Adrian Vickers, soon to be named official cheerleader for the
International Advertising Association’s millennium world congress in
London, will need all his self-effacing charm and persuasiveness to
carry him through.
The IAA’s UK chapter, which is organising the event, is desperate to
cast aside its reputation as an old boys’ drinking club. It also wants
to improve an image still rooted in a time when being switched to
’international duties’ was the signal to agency executives to check
their pension arrangements.
Not any more. A world shrunk by the communications revolution has
produced a breed of agency senior managers running international
accounts because they chose to rather than because they were coerced
into it. But it’s this elite that the IAA admits it has failed to enroll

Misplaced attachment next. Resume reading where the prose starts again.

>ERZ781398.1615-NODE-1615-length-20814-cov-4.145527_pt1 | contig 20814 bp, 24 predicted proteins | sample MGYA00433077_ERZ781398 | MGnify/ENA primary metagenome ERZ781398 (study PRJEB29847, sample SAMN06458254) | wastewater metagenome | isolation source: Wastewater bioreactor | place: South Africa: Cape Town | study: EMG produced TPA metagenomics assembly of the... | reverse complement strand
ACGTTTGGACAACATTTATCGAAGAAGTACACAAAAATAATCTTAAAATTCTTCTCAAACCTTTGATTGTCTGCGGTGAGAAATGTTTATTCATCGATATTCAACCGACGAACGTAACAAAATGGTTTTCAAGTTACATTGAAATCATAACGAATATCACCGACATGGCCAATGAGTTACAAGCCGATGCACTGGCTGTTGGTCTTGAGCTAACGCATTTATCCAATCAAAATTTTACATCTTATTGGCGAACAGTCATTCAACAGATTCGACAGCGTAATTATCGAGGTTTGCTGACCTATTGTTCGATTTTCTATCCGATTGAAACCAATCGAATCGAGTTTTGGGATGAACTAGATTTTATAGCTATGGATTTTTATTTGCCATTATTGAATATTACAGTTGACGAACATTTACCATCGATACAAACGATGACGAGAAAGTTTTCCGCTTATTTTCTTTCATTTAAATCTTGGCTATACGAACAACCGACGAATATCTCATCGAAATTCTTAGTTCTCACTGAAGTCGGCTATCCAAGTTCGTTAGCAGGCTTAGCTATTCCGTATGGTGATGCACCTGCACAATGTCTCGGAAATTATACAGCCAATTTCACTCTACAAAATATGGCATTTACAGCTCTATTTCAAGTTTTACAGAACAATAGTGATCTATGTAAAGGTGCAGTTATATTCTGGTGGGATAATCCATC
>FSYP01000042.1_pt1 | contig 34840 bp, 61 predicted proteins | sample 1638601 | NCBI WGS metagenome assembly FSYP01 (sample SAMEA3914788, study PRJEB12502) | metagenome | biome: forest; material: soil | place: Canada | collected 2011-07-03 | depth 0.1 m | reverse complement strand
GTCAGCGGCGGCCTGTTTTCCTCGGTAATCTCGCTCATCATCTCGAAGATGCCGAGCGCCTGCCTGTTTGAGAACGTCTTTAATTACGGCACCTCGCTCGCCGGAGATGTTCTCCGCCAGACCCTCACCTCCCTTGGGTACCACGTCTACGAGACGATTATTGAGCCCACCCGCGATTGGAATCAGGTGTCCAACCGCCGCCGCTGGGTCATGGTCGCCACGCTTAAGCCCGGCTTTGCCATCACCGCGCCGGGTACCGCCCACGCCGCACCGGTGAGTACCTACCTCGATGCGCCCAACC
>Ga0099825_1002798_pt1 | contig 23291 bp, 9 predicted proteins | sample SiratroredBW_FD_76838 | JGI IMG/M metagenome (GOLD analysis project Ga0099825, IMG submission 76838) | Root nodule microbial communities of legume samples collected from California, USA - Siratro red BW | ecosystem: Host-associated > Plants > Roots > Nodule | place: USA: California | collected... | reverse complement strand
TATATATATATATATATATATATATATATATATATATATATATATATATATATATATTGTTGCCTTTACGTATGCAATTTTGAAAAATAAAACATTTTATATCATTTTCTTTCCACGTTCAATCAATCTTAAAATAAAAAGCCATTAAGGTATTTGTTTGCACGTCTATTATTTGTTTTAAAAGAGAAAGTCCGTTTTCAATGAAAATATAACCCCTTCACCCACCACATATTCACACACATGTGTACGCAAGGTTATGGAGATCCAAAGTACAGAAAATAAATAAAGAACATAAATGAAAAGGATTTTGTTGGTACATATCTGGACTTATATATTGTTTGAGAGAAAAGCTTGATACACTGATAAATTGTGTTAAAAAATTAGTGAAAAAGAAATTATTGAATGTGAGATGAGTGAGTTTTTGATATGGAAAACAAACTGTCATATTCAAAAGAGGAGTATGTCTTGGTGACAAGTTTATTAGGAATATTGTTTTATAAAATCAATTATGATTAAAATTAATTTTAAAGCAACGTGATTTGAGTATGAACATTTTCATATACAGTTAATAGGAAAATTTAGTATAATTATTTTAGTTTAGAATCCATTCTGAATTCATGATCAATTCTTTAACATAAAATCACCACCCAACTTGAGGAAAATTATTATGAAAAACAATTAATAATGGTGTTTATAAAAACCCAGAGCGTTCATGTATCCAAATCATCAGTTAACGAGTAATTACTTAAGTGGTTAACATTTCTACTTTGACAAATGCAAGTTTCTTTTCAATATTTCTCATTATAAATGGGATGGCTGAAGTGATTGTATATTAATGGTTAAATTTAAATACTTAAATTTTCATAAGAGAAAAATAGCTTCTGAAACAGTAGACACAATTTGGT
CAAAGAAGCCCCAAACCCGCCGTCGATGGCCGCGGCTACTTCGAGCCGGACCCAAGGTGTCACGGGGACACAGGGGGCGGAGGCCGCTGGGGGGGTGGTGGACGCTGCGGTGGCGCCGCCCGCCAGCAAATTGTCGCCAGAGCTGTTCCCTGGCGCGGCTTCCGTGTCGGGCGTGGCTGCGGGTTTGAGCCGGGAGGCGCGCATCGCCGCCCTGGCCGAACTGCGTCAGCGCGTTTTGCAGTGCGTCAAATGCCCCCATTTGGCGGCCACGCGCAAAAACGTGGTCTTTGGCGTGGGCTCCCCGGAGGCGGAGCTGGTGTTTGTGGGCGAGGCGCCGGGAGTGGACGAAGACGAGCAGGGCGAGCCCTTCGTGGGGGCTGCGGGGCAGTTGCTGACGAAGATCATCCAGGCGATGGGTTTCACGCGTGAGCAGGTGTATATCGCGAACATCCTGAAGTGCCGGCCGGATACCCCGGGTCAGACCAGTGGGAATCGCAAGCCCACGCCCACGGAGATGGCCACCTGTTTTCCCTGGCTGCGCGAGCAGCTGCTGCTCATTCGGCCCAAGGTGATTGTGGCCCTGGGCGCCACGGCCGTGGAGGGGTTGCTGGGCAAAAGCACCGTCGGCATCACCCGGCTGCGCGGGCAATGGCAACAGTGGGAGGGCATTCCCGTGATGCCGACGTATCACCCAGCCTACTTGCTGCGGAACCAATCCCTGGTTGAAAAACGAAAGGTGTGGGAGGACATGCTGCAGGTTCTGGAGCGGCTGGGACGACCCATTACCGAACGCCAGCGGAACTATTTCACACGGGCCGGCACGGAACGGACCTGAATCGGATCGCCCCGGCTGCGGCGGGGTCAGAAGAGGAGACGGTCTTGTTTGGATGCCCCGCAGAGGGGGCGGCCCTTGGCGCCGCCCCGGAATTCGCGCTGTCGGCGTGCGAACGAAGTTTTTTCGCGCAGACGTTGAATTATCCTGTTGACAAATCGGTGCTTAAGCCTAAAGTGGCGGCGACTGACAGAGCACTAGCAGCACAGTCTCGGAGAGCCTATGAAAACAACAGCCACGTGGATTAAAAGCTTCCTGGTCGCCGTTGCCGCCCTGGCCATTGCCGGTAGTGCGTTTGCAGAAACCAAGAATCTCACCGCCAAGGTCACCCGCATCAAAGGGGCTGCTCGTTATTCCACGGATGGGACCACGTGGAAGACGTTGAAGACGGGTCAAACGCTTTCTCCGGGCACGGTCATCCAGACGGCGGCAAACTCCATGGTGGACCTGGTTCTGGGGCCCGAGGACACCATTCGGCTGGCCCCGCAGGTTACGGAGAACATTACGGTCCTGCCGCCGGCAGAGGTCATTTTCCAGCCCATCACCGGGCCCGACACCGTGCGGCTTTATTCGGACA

in sufficient numbers.
Thus a lot rides on the three-day congress in June 2000 which is
expected to draw up to 2,500 delegates. A successful event will not only
allow the UK chapter to re-invest in its training schemes but also to
grab the attention of more international account directors.
The IAA has a curious history. Born out of a lunch at New York’s Harvard
Club in April 1938, mainly to help drive US presence into emerging world
markets, it preoccupied itself with the practical problems of a
discipline still in its infancy: issues such as the standardisation of
rates, discounts and column sizes, overcoming restrictions on the
shipment of printed matter and improvements to the adaptation of
Six decades on, the IAA performs a hybrid role. In many Third World
markets, it is often the sole champion of commercial freedom of speech.
In the UK, where the Advertising Association undertakes the job, the IAA
confines itself to education and training.
So why should young international account directors sign up to the
Archie Pitcher, the UK chapter’s executive director, cites the
unrivalled networking opportunities. ’It provides international managers
with an extra dimension,’ he says. ’The IAA is a source of first-hand
information that you just can’t buy.’